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Sex Work during the COVID-19 Pandemic

As online forms of intimacy like camming present alternatives to in-person encounters, sex workers navigate a patchwork of policies that point to double standards about the services they provide.

Published onNov 02, 2020
Sex Work during the COVID-19 Pandemic
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The term essential labor has been adopted by governments worldwide to designate occupations without which the basic needs of citizens supposedly cannot be met. To date, no government has deemed the labor of sex workers to be essential, even in societies where sexual services are decriminalized or legalized. While many of the occupations deemed essential are experienced as degrading, inadequately remunerated, or insufficiently flexible, sex work remains an attractive occupation for many women, men, and gender-diverse people who either lack access to less stigmatized labor opportunities or find the stigma of sex work to be outweighed by other benefits. In this essay, as researchers with over two decades of combined experience studying sexual commerce, we provide an overview of how sex workers are adapting to the current COVID-19 pandemic, how they are being treated by governments and clients under quarantine, and what the pandemic can teach us about meeting sex workers’ essential needs. Our account draws not only on media reports, but also on our observations and personal communications as we have monitored the sex industry over the past year.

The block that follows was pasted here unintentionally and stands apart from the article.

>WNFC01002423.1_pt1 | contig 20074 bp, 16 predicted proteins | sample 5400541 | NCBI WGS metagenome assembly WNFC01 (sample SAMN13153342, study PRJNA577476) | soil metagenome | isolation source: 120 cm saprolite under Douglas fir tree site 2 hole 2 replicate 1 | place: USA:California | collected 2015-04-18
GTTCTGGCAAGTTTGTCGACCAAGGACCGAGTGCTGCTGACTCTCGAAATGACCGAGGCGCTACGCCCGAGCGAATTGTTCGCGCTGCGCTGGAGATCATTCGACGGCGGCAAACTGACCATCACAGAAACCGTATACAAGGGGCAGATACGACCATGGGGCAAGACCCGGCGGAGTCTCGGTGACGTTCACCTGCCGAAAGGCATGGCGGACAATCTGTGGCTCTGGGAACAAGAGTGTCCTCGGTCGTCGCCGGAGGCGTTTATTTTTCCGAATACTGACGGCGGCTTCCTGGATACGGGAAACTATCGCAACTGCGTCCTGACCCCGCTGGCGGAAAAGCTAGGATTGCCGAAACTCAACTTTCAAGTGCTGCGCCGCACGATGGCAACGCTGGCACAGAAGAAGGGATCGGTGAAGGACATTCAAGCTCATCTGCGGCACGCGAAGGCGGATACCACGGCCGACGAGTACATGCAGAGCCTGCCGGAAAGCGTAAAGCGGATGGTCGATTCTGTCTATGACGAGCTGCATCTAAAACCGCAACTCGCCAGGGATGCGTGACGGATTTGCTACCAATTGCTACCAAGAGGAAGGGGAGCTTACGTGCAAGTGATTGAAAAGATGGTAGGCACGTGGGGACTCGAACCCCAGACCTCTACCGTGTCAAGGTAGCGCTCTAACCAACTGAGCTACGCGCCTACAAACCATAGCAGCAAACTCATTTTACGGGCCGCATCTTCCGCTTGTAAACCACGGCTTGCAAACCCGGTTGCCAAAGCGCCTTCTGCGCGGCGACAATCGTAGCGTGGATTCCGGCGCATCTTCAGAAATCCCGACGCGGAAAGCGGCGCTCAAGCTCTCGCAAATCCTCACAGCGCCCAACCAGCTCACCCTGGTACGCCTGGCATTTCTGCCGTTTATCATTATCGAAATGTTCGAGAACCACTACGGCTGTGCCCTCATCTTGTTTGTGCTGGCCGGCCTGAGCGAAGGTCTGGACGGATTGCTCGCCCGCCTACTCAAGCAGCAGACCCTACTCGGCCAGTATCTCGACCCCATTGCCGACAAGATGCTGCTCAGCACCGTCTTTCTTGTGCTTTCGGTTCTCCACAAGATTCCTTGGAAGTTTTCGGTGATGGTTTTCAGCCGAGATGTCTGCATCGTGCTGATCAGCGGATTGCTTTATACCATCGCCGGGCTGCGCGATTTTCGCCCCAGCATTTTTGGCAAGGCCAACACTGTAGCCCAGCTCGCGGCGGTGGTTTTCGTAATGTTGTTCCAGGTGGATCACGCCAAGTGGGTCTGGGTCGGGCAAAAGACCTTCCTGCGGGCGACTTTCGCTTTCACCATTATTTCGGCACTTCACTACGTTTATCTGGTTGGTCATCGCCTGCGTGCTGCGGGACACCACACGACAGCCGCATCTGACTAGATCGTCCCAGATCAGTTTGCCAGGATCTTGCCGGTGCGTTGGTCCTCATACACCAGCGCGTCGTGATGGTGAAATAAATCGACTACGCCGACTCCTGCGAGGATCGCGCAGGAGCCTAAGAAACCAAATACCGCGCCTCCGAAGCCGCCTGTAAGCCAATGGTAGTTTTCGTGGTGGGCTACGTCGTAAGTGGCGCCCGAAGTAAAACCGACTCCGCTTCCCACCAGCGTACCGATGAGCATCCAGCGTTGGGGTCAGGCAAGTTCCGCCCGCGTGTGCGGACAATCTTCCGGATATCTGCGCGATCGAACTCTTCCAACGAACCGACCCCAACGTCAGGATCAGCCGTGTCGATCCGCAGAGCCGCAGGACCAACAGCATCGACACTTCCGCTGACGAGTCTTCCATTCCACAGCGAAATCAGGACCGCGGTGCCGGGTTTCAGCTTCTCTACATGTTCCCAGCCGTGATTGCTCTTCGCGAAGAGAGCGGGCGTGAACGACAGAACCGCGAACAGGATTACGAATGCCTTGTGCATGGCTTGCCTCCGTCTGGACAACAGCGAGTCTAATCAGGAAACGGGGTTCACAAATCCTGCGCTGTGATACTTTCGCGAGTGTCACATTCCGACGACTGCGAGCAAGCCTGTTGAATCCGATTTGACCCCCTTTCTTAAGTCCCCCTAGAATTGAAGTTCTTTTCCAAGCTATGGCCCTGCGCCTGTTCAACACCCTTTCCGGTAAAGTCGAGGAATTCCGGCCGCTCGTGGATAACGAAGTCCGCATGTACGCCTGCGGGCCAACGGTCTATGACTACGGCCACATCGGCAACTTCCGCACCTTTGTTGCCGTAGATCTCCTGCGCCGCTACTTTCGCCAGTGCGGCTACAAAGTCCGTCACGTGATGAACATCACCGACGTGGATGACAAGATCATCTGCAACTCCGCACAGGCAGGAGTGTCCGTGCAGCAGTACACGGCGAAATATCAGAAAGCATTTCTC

Transitioning to Virtual Sex

During the pandemic, pornographic actors, escorts, exotic dancers, and professional dominatrices―at least those who have access to the Internet and a private workspace―are shifting toward virtual sexual services. A vast array of platforms exists for all forms of virtual intimacy, including pre-Internet mediums like phone sex and early Internet modes like sexting. However, two principal avenues for creating online commercial sexual intimacy are camming (that is, live video erotic performance) and the selling of self-made pornographic or erotic videos and images on third-party platforms. The majority of webcam models and erotic artists are concentrated in the United States, Europe, and Colombia, and they promote their services and cultivate their personas through mainstream social media websites like Twitter, Instagram, and Snapchat (Jones 2020).